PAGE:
Hey guys! I’m here at code camp right now in CalState Fullerton and its been amazing. Kudos to the CodeCamp organizers!
Well.. i wast late abit.. so i wasnt able to listen to Woody and Michelle do their early morning speech(heheh, this is how one of the guys i met here in the camp described it). The registration was fast and really organized. I like how they have the parking directions posted everywhere because last year was a mess specially if you dont know the area(well, one can argue that if you can read parking lot signs then you wont have a problem since the SoCal codecamp website said that the parking for the event is on parking lot F).
One thing i noticed is that there is no schedule given to attendies. Last year they gave away papers containing schedules on where and when to find a specific talk. The good thing this year is that there is internet connectivity so you can check the posted schedule on the CodeCamp website which is non-existent last year.
I’ll be updating this on every session i go to(hope i did this last year so that i could have warned people about not going to $%&*^* session(name encrypted to protect that persons ego) because he just reads slides and cant even give a good answer(sample response: “Uh, try searching that on the internet.. again i am just relaying to you what i have read online”).
The notes below are from my scratchpad courtesy of Notepad++. This is a work in progress so dont bug me if theres typos on it.
9:00 – Mark Rosenberg’s talk about Stored Procedure and below is the juice of his talk
[13 tips on optimizing your stored procedures]
use stored procedures instead of heavy-duty querries
include set no count to on
call using fully qualified name
if you are returning a single integer user a return statement rather than returning one value as a record set
Output value is for errors only, return value for values you want to be returned by the procedures.
SQL dot notations in 2005 helps in grouping objects in the database.
use the sp_executesql storedprocedure instead of execute
use the sp_executesql instead if temporary stored procedures
breakdown large stored procedures into smaller stored procedures
use @Table variables instead of #Table because #Table lives in tempdb and @table is created in memory.
avoid using ddl statements in your stored procedures
add with recompile option to create procedure statement if you know the query will change each time it id run
use the sql server profiler to determine which stored procedures have been recompiled to often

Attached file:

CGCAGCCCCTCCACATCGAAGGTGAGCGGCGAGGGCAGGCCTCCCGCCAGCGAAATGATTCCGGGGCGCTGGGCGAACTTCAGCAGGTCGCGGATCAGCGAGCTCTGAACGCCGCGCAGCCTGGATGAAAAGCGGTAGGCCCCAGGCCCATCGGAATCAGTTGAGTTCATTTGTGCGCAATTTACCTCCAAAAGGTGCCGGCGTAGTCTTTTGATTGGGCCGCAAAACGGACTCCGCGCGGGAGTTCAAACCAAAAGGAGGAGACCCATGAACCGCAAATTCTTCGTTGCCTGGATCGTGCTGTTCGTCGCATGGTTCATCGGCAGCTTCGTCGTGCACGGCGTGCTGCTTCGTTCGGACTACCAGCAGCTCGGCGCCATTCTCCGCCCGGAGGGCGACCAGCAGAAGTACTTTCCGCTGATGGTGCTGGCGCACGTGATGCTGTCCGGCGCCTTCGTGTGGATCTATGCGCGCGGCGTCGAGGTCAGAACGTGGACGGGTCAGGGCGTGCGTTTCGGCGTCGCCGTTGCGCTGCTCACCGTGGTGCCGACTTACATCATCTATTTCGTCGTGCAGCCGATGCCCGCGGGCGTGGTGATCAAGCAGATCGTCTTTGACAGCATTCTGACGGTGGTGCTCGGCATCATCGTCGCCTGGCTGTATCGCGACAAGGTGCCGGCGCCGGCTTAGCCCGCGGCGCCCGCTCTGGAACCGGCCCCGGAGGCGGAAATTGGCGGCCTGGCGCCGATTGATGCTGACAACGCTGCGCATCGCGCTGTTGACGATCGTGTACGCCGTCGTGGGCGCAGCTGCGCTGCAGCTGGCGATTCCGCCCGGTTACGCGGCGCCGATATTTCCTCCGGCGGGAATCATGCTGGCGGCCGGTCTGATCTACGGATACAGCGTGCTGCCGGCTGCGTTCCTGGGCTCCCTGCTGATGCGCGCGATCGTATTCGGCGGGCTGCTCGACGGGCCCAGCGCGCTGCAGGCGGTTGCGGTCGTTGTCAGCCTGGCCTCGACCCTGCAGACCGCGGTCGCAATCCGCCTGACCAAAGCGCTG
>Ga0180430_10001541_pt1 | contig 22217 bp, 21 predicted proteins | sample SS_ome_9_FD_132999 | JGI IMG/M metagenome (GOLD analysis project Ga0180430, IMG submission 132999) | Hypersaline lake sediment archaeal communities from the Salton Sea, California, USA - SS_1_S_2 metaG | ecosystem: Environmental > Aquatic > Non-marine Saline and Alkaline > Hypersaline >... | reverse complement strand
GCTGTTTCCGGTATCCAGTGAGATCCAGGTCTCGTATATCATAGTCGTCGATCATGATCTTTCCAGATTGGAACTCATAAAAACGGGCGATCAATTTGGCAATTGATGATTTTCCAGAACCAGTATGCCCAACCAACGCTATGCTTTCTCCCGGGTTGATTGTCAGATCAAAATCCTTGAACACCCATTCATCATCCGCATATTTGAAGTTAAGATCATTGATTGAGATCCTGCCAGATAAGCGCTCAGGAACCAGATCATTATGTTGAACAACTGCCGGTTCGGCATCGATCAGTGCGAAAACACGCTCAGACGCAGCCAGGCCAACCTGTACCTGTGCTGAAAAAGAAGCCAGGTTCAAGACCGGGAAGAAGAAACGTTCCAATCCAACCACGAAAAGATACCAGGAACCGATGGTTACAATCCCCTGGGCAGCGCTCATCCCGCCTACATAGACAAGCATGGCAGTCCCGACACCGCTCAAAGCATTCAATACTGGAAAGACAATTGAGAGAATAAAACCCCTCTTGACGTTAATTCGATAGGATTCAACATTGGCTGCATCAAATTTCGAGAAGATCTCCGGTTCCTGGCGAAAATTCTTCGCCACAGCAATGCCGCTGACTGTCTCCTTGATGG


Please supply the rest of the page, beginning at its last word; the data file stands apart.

avoid using having clause
<< i think there are scenarios wherein a having clause is faster than a where clause.. so if you ask me i’ll tell you that this suggestion is on a case to case basis.
use union all instead of union
dont use them
ok, sometimes bbut not often
gettingresults from stored procedure(since you cant use recompile on them)
always create the taable then fill it(helps with tempdb locking)can index (which can help performance)
dont use select into
fster anf more efficient
not good for large datasets that would be saved to disk anyway
less table locking, logging
unfortunately no indexes, but you can have a primary key by using unique or primary key constraint.
much better during transactions
can only be used itn functions stored procedures and batches
when used in stored procedures there is less recompiling
cant apply alter table
cant use select into
dont use cursors if you can help it(use while clause instead)
filter as early in your stored procedure as possible
never select all the columns
sometimes a transaction can actually improve performance(but not often)
quote: “use print statements on querries too count performance” – i greatly disagree on this one.. i think its easier to look at it on the profiler plus adding print statements add clutter in your procedures.
10:15 – Robert Kozak‘s talk about Attribute Based Programming
He built a nice framework and demoed how to use the same set of classes to do different things. I love how he built his form by just mere UserControls and no code on the form itself. I agree with him when he said that seperation of concern is the way to go in builfing applications. I wasnt able to take down alot of notes because i was enamoured by the amount of cool stuff he was showcasing in his demo. i was able to take note of the third slide though.
A properly designed framework will
promote proper seperation between interface, implementation and user interface
promote lose coupling and strong cohesion
promote reusability of code(write once use everywhere)
promotes RAD of production quality code
wait theres more: automatic API for your application
1:00 – Bill Sheldon’s ASP.NET Membership Customization << currently in progress